Pine Mushroom

Mushroom Foraging

A couple of weeks ago my friend Steph and I were lucky enough to take part in a mushroom foraging event organised by Slow Food Sydney.  We arrived to meet our host, Diego Bonetto and our other foraging companions at 6:30am on a Sunday morning, I think it’s fair to say that, having invited Steph only the night before, I wasn’t necessarily her favorite person at this point. It was overcast, cold and way to early to be up on a wintery Sunday morning. By the time Diego had finished explaining that it had been very dry and we are in the tail end of the mushroom season so we should not expect to find many mushrooms I was a bit worried for my personal safety on the drive down.

After listening to Diego’s instructions we piled into our cars and commenced the trip down south.  We arrived at a State Forrest (secret foraging locations will remain exactly that :)) around 9:00am and listened to the explanation from Diego. He explained that we were there primarily to find one mushroom in particular-

  • Lactarius deliciosus also know as saffron milk caps or pine mushrooms. These mushrooms have a symbiotic relationship with pine trees and therefore only exist in mature pine forests. He also explained that we could find-
  • Suillus luteus commonly known as Slippery Jacks, and
  • Tricholoma terreum commonly known as Grey Ghosts or Grey Knights
Diego explains that there are around 25,000 species of mushroom in Australian and that he can name maybe 10. Therefore, the golden rule when mushroom foraging is- if you don’t know, throw. He tells us that mushroom foraging is completely safe, provided you stick to what you know and don’t start guessing.Seemed like reasonable advice to me.
After Diego had given us a great explanation and allayed any fears that the group might have had about the safety of eating wild mushrooms, we commenced our forage. It didn’t take long for us to find our first mushroom, and as you can see from the photo’s, we were having a ball!  By the time we had finished in our first location we had amassed quite a collection.

The fun continued throughout the day as we went to a couple of different forrest locations, each time finding lots of delicious pine mushrooms and a few slippery jacks as well. We ended up with a collection that I would estimate was around 8kgs of mushrooms between us. As we had no possible hope of consuming all these ourselves, we got on the phone and invited a number of friends round that evening to share in our harvest.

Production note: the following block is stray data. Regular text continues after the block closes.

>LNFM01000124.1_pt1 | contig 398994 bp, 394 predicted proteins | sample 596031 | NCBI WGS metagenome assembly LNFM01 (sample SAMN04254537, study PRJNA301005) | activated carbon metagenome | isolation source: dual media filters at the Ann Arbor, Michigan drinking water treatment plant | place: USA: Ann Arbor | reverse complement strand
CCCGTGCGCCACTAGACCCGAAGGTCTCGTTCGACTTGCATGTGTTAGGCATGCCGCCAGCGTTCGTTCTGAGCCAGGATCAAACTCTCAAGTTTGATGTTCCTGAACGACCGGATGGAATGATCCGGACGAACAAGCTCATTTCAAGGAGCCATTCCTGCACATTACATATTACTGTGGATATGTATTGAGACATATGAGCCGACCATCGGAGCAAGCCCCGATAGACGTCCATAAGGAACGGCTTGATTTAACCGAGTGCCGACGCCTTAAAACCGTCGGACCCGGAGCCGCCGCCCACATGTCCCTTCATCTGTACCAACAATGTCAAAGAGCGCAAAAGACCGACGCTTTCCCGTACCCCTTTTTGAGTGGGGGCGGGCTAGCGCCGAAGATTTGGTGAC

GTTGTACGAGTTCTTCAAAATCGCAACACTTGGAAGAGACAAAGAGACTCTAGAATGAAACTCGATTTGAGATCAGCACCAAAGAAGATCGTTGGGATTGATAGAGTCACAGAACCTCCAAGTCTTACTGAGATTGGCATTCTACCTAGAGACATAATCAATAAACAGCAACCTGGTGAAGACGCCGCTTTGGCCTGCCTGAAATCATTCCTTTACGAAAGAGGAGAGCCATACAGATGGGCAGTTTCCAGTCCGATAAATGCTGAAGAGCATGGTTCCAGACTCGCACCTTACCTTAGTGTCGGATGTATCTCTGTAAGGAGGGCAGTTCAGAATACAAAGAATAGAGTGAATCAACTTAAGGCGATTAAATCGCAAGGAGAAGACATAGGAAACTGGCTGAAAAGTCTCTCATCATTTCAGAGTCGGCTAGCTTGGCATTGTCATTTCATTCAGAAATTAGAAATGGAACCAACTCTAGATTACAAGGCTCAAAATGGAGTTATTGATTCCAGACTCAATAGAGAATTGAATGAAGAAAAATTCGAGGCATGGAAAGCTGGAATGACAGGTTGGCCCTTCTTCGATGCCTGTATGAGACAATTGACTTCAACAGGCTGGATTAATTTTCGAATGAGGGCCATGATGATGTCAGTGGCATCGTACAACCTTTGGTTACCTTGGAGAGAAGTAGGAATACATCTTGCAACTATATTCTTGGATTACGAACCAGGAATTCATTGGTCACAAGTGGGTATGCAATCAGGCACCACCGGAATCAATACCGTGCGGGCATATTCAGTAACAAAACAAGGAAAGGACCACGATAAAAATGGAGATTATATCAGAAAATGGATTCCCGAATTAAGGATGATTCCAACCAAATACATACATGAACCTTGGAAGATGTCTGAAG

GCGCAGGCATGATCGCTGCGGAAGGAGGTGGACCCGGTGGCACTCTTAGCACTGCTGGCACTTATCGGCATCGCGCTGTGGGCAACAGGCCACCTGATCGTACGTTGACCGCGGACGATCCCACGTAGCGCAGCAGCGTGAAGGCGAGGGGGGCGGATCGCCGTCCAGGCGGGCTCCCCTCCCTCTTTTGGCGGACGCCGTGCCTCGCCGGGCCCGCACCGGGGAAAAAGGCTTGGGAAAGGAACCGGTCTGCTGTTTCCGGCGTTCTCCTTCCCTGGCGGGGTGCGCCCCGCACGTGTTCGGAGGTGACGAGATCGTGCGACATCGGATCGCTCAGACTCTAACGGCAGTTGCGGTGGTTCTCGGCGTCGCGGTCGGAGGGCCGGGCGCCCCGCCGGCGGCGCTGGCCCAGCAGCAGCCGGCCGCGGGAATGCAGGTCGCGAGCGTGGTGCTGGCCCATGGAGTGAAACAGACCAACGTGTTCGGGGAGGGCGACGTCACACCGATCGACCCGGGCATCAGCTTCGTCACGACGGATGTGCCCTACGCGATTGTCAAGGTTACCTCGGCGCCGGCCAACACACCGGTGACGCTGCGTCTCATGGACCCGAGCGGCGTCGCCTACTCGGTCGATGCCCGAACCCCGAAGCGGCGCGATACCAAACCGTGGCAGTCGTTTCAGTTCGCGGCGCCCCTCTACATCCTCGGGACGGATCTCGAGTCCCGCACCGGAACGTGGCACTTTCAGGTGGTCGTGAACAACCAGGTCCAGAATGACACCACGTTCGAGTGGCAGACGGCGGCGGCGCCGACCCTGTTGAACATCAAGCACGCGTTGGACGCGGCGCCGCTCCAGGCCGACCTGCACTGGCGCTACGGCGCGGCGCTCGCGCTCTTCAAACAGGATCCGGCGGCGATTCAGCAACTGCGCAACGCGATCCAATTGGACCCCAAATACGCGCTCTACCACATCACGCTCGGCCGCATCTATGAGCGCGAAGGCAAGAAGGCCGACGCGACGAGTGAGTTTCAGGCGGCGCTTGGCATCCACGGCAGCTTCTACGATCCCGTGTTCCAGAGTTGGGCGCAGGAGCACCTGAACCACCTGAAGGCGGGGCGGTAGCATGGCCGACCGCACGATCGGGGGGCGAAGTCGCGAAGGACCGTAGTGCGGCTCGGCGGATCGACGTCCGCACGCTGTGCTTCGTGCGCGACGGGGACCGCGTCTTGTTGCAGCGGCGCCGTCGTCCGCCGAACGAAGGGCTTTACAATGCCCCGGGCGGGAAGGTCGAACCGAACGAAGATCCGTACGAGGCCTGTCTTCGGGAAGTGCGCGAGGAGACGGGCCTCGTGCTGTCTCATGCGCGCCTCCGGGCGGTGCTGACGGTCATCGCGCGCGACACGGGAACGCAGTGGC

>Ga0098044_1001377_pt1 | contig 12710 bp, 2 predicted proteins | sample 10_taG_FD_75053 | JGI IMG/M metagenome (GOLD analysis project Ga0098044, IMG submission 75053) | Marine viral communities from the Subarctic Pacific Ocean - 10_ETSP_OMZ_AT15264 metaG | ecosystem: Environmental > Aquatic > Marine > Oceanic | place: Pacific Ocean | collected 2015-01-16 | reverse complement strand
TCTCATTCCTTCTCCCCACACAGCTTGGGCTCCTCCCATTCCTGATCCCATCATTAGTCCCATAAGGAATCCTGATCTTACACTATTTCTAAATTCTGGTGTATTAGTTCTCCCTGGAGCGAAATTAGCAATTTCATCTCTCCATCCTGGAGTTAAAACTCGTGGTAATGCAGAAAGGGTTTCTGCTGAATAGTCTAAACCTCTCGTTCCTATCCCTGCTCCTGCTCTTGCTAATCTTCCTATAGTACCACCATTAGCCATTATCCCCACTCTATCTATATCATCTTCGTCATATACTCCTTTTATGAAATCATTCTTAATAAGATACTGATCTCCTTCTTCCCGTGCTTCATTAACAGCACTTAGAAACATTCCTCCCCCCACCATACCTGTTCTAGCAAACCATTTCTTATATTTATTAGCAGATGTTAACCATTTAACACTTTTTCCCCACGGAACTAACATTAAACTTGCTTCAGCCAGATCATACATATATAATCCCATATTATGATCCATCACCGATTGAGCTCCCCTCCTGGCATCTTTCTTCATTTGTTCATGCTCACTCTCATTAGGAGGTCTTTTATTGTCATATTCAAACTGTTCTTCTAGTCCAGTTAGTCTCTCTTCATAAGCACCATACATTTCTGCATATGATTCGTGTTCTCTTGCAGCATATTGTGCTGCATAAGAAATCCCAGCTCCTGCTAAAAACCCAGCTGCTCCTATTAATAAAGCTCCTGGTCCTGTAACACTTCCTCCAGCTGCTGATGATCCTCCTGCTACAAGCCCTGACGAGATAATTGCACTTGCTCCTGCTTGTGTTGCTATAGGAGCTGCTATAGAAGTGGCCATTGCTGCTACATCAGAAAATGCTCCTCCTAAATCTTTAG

Before we departed back for Sydney though we started a campfire and cooked up a lovely pine mushroom lunch.

By the time our day had finished and everyone had departed my house I was completely exhausted, but it was an experience I will never forget and mushroom foraging is something I know I will keep doing forever.  Diego was a fantastic teacher and gave us great perspective on the local environment.  He does a few of these trips each year and if you’re interested I’d highly recommend getting in touch with him via his Wild Stories website.

Pine mushroom season goes from around March until the end of May.  Diego told us that the Easter Weekend is pretty much mid season and you have a couple of months either side where it is possible to find these magnificent and delicious delicacies.  As Diego says, you forage mushrooms not for survival but for “gastro entertainment”.  How right he is.


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    1. Profile photo of Richard Author

      Thanks for visiting and taking the time to comment. I had a quick look at your blog too, so impressed that I’m now following. Look forward to learning more 🙂

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  3. Anton

    Sounds like you guys had a great trip!
    Its a good idea to cut the mushrooms (saffron milk caps) from the ground as a week later you may get up to 4 little ones come up off the same stock.
    If ones lucky enough, you find a patch someone harvested a week before and you end up with dozens of perfect little morsels.
    Cheers for the great post.

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